Passenger Focus published Coach passenger needs and experiences earlier this year which reported on why people used express coach, what they like about it had how it could be enhanced. Overall express coach was seen very favorable by users, many of whom were unsurprisingly motivated by cheaper fares compared to rail but many also mentioned that other benefits included that they were guaranteed a good quality seat in quiet and stress free environment compared to the train. Many users said that had previously used trains but moved over to coach at the recommendation of friends or by chance. The on-board wi-fi was a big plus for some. Users preferred coach stations to roadside stops saying that roadside stops lacked information, shelter and reassurance and they were worried that the coach might not actually stop for them.


  • Promote coach travel better
  • Improve journey times
  • Improve coach station
  • Better roadside stops with real-time information and shelters
  • More thought about concerns for luggage being lost/stolen
  • One place to compare and book tickets
  • More visible staff and police presence
  • Enhance the onboard experience
  • Improve the complaints process

Modern express coach with onboard wifi

Two litres of fuel

It is sometimes hard to imagine how much ‘stuff’ we are talking about when we are filling up a car. Let’s for a moment assume that we purchased fuel in 2 litres bottles as we do with fizzy drinks at a shop. Such a bottle would cost £2.42 at December 2010 prices, about the same as a pint of beer. ‘Mondeo man’ would need to buy 35 of these to fill up his car at a cost of about £85.

Lets first explore how far a single two litres bottles of fuel can take someone. Starting from South Mimms services on the M25/A1 junction a highly efficient VW Bluemotion car would go 39 miles and reach almost as far as St Neots (Cambridgeshire). An average car would only get 30 mph which would get to Biggleswade (Bedfordshire); a big thirsty Range Rover would conk out after only 10.5 miles outside Welwyn Garden City (Hertfordshire).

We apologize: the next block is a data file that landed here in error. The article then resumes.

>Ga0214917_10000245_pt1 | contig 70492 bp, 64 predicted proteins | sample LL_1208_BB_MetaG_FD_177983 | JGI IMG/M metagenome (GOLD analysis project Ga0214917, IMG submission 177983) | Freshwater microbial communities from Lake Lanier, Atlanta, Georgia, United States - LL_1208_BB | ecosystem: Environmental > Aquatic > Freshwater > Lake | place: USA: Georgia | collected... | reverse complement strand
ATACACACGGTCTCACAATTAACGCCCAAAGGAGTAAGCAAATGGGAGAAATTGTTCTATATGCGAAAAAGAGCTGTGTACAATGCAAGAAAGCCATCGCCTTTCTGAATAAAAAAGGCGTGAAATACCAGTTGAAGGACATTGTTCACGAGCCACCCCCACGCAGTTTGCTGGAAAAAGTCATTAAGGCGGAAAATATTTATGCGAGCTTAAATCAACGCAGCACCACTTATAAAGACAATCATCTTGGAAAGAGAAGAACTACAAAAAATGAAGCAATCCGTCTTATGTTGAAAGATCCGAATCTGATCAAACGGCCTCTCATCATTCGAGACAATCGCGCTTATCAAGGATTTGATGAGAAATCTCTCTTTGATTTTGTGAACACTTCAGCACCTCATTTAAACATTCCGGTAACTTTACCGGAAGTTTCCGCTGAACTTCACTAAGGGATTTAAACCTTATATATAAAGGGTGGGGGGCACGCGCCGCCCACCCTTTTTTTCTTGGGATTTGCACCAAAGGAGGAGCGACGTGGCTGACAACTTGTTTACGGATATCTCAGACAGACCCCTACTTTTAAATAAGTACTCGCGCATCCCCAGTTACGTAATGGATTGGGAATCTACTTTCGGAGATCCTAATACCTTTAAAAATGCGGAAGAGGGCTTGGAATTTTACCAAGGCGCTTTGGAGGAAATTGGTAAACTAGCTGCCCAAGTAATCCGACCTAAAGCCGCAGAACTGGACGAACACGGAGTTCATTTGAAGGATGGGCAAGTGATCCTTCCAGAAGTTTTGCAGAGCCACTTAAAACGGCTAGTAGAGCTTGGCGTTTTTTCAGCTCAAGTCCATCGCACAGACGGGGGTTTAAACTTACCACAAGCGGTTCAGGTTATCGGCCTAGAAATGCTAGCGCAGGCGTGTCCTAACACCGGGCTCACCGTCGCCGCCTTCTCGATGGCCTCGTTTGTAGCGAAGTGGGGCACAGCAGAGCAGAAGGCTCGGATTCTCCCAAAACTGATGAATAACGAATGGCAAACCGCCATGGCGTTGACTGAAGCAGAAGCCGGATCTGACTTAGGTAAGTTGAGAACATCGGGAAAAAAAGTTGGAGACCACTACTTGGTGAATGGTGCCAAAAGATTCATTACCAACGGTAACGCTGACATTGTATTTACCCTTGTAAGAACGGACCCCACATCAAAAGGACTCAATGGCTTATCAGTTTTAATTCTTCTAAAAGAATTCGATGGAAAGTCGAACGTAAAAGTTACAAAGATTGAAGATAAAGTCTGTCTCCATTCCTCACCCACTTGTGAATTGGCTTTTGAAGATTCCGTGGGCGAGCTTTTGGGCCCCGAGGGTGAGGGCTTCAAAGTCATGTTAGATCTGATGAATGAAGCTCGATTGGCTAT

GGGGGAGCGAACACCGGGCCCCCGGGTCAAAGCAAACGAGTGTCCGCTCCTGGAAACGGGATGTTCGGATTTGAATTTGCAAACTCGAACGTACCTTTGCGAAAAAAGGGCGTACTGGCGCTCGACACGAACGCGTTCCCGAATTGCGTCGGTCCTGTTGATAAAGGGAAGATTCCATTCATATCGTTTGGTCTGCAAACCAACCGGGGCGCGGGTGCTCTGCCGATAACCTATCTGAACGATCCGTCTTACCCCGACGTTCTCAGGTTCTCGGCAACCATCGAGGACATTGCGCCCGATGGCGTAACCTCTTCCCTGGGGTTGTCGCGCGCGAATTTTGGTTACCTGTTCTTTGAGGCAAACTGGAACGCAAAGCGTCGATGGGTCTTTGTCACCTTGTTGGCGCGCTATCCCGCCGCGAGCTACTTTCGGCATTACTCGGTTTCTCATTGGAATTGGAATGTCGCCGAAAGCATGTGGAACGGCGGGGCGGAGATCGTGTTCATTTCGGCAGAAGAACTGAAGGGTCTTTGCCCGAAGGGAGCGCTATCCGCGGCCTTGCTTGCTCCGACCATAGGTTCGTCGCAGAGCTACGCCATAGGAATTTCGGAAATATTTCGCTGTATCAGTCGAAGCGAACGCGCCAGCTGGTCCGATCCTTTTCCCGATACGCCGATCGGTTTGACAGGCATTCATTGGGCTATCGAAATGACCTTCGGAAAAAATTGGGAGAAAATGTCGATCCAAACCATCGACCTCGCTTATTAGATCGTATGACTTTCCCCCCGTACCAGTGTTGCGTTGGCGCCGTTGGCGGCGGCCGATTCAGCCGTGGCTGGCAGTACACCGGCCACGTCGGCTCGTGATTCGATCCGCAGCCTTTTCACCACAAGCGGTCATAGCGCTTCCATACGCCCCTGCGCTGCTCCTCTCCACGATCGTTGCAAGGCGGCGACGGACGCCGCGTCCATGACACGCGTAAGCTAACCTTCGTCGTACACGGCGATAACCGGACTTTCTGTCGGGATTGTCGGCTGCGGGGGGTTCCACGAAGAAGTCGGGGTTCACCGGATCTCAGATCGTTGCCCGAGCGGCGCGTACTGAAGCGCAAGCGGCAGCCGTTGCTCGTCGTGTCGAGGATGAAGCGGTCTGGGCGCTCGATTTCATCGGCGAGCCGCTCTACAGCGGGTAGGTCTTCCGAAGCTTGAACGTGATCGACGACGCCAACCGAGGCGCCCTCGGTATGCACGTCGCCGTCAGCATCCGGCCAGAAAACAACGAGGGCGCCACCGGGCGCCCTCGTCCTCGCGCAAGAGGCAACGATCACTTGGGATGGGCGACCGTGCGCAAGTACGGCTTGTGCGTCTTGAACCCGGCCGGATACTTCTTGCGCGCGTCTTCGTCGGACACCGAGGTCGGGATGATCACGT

Now, lets consider what would happen if a group of people wishing to head north put their 2 litres of fuel into a single modern express coach at South Mimms services. With a full 49 people on board they would all travel as far as Leeds in South Yorkshire, which is 180 miles.

Cars are of course much more efficient per person when they carry multiple people. A Polo Bluemotion with four occupants would travel about as far as the express coach per passenger. The problem with the car is that for most journeys the occupancy is much lower. During commuting it is 1.2 and averages out at 1.6.

This seems to suggest that government policy and taxation should discourage commuting by car which both causes major congestion at the busiest time and also is the least efficient way of using fuel due to low occupancy levels. It should also encourage car clubs which can provide cars for the family holiday and other trips that are not practical by other means without the need to car with all the associated costs.

It is another reason why express coach should be at the top of the government’s agenda for inter-urban transport rather that at the bottom where it has been languishing for decades.